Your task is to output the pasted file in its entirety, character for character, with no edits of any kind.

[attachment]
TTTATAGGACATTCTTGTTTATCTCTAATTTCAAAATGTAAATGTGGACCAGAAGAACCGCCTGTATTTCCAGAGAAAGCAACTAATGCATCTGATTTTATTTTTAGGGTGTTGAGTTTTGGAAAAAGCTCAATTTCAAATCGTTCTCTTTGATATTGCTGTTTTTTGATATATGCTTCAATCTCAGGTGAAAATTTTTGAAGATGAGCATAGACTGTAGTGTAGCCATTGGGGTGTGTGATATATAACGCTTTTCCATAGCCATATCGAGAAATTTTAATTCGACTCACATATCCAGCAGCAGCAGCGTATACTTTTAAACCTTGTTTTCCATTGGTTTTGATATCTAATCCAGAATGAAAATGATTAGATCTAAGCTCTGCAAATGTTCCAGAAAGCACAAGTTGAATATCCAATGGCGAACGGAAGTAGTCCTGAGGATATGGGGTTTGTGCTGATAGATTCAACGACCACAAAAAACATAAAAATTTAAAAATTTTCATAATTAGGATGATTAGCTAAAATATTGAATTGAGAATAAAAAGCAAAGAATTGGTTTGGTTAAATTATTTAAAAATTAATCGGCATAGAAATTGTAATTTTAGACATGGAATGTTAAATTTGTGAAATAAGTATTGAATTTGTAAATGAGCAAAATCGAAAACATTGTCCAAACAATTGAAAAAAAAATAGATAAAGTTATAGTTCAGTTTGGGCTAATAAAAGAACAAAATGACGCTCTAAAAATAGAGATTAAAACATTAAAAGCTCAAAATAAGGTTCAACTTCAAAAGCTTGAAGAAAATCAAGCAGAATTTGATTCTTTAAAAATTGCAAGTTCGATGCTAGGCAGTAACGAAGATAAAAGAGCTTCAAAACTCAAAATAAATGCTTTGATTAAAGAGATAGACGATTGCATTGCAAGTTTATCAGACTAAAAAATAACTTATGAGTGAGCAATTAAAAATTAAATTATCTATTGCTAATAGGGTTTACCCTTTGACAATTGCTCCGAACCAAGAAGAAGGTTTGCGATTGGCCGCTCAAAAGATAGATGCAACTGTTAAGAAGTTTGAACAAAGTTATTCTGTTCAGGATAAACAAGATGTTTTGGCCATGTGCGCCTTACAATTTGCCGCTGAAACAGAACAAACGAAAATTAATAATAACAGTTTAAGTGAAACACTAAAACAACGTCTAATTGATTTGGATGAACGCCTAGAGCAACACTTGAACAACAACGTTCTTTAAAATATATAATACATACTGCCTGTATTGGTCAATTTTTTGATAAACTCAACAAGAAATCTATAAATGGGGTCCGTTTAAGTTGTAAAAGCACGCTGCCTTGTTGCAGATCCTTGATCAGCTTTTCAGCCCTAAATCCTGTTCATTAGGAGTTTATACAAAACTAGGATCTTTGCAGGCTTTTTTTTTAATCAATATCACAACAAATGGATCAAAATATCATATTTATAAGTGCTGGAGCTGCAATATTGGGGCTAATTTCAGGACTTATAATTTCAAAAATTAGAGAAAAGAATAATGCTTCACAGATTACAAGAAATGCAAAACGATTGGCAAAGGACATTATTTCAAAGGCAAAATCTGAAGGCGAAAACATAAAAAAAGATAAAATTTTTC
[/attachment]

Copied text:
TTTATAGGACATTCTTGTTTATCTCTAATTTCAAAATGTAAATGTGGACCAGAAGAACCGCCTGTATTTCCAGAGAAAGCAACTAATGCATCTGATTTTATTTTTAGGGTGTTGAGTTTTGGAAAAAGCTCAATTTCAAATCGTTCTCTTTGATATTGCTGTTTTTTGATATATGCTTCAATCTCAGGTGAAAATTTTTGAAGATGAGCATAGACTGTAGTGTAGCCATTGGGGTGTGTGATATATAACGCTTTTCCATAGCCATATCGAGAAATTTTAATTCGACTCACATATCCAGCAGCAGCAGCGTATACTTTTAAACCTTGTTTTCCATTGGTTTTGATATCTAATCCAGAATGAAAATGATTAGATCTAAGCTCTGCAAATGTTCCAGAAAGCACAAGTTGAATATCCAATGGCGAACGGAAGTAGTCCTGAGGATATGGGGTTTGTGCTGATAGATTCAACGACCACAAAAAACATAAAAATTTAAAAATTTTCATAATTAGGATGATTAGCTAAAATATTGAATTGAGAATAAAAAGCAAAGAATTGGTTTGGTTAAATTATTTAAAAATTAATCGGCATAGAAATTGTAATTTTAGACATGGAATGTTAAATTTGTGAAATAAGTATTGAATTTGTAAATGAGCAAAATCGAAAACATTGTCCAAACAATTGAAAAAAAAATAGATAAAGTTATAGTTCAGTTTGGGCTAATAAAAGAACAAAATGACGCTCTAAAAATAGAGATTAAAACATTAAAAGCTCAAAATAAGGTTCAACTTCAAAAGCTTGAAGAAAATCAAGCAGAATTTGATTCTTTAAAAATTGCAAGTTCGATGCTAGGCAGTAACGAAGATAAAAGAGCTTCAAAACTCAAAATAAATGCTTTGATTAAAGAGATAGACGATTGCATTGCAAGTTTATCAGACTAAAAAATAACTTATGAGTGAGCAATTAAAAATTAAATTATCTATTGCTAATAGGGTTTACCCTTTGACAATTGCTCCGAACCAAGAAGAAGGTTTGCGATTGGCCGCTCAAAAGATAGATGCAACTGTTAAGAAGTTTGAACAAAGTTATTCTGTTCAGGATAAACAAGATGTTTTGGCCATGTGCGCCTTACAATTTGCCGCTGAAACAGAACAAACGAAAATTAATAATAACAGTTTAAGTGAAACACTAAAACAACGTCTAATTGATTTGGATGAACGCCTAGAGCAACACTTGAACAACAACGTTCTTTAAAATATATAATACATACTGCCTGTATTGGTCAATTTTTTGATAAACTCAACAAGAAATCTATAAATGGGGTCCGTTTAAGTTGTAAAAGCACGCTGCCTTGTTGCAGATCCTTGATCAGCTTTTCAGCCCTAAATCCTGTTCATTAGGAGTTTATACAAAACTAGGATCTTTGCAGGCTTTTTTTTTAATCAATATCACAACAAATGGATCAAAATATCATATTTATAAGTGCTGGAGCTGCAATATTGGGGCTAATTTCAGGACTTATAATTTCAAAAATTAGAGAAAAGAATAATGCTTCACAGATTACAAGAAATGCAAAACGATTGGCAAAGGACATTATTTCAAAGGCAAAATCTGAAGGCGAAAACATAAAAAAAGATAAAATTTTTC